Bri­tain’s Trea­sures

Shaped over mil­lions of years, the nat­u­ral beauty of Bri­tain’s largest gorge is clear – but there are se­crets of hu­man history lurk­ing here too, un­der the sur­face

History Revealed - - CONTENTS -

Ched­dar Gorge

When the 12th-cen­tury his­to­rian Henry of Hunt­ing­don wrote in his chron­i­cle His­to­ria An­glo­rum of the “four won­ders which may be seen in Eng­land”, he in­cluded the caves of Ched­dar Gorge, right af­ter Stone­henge. “There is an un­der­ground cav­ern which many peo­ple have of­ten en­tered, but al­though they have trav­elled a long way over dry land and over rivers, they have never been able to come out at the other end,” he de­clared.

It is easy to see why he chose Ched­dar, and why the gorge and caves deep in Som­er­set still reg­u­larly fea­ture in polls of Bri­tain’s great­est nat­u­ral won­der. The views from the top are breath­tak­ing and the caves, which have been used by hu­mans for 40,000 years, have re­vealed im­por­tant dis­cov­er­ies about pre­his­toric peo­ples.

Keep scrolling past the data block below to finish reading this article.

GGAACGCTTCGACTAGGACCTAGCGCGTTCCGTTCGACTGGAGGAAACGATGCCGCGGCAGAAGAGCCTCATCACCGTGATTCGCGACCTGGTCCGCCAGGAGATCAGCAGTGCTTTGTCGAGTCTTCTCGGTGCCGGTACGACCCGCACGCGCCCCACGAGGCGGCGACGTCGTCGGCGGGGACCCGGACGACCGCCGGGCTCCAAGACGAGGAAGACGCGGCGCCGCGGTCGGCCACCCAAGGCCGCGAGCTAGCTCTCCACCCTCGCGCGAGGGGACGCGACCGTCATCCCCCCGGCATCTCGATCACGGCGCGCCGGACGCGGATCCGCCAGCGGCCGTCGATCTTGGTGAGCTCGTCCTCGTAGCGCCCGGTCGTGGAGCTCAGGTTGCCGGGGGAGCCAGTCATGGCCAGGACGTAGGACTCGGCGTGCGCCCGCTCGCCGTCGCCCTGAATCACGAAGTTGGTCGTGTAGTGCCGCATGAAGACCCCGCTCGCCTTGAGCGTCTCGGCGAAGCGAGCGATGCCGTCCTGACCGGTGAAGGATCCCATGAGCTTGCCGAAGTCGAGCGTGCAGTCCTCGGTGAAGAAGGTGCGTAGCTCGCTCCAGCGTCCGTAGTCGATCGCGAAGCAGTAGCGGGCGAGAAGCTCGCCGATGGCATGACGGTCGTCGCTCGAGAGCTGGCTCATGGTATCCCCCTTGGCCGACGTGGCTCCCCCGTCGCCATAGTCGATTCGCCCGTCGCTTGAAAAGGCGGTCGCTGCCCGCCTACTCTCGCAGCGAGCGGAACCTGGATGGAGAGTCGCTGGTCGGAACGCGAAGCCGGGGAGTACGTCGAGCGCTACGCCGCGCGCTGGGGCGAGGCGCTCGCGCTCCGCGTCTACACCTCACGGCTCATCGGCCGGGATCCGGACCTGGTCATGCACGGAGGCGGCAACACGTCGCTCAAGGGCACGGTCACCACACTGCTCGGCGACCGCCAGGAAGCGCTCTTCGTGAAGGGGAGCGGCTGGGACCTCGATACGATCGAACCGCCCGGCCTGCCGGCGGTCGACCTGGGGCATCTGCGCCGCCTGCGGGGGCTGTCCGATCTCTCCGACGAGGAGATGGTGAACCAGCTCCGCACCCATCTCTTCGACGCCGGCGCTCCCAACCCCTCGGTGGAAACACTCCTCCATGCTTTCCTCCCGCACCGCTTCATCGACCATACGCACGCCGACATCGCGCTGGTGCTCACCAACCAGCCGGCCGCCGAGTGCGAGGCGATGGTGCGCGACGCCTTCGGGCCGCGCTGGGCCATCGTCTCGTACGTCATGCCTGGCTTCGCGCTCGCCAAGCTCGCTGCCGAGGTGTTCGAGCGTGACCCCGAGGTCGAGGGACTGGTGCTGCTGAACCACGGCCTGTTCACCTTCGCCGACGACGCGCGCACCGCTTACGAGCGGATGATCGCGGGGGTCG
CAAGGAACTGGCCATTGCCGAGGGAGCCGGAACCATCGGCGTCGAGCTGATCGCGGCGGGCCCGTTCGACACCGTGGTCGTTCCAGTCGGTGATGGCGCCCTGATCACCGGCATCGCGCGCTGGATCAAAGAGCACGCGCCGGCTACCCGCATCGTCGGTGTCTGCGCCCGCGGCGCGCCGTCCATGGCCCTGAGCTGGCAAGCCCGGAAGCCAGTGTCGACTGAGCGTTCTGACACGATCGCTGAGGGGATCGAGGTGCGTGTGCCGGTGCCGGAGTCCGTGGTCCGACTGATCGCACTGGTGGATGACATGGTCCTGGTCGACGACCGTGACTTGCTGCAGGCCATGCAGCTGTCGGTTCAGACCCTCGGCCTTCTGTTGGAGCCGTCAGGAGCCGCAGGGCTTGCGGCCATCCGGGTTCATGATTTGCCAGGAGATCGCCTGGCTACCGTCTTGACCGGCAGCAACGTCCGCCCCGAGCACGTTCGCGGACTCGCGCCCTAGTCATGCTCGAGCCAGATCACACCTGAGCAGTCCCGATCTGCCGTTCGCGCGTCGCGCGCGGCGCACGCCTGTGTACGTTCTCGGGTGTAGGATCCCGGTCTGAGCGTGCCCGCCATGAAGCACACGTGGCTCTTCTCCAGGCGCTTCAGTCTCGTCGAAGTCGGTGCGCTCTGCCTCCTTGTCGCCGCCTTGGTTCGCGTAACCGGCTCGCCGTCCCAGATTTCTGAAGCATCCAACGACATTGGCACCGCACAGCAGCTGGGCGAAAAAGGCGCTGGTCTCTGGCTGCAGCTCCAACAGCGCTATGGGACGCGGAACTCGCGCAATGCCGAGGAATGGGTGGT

The town of Ched­dar, fa­mous for its cheese, lies on the edge of the Mendip Hills, a rugged lime­stone land­scape stretch­ing for 23 miles. The gorge there, the largest in Bri­tain, formed over mil­lions of years by ice ages and fall­ing sea lev­els, which raised the Mendips. As the Ched­dar Yeo river froze and thawed, melt­wa­ter carved through the val­ley and dis­ap­peared un­der­ground.

Dur­ing the 19th cen­tury, tourists were of­ten led by can­dle­light around the caves – some of which were even lived in by fam­i­lies too poor to af­ford a home. In 1837, mill owner Ge­orge Cox had lo­cated a sta­lac­tite cav­ern by ac­ci­dent while quar­ry­ing for lime­stone. He opened Cox’s Cave to the pub­lic and it be­came such a suc­cess that oth­ers were in­spired to in­ves­ti­gate. In the 1890s, a lo­cal named Richard Gough dug into the cave that now bears his

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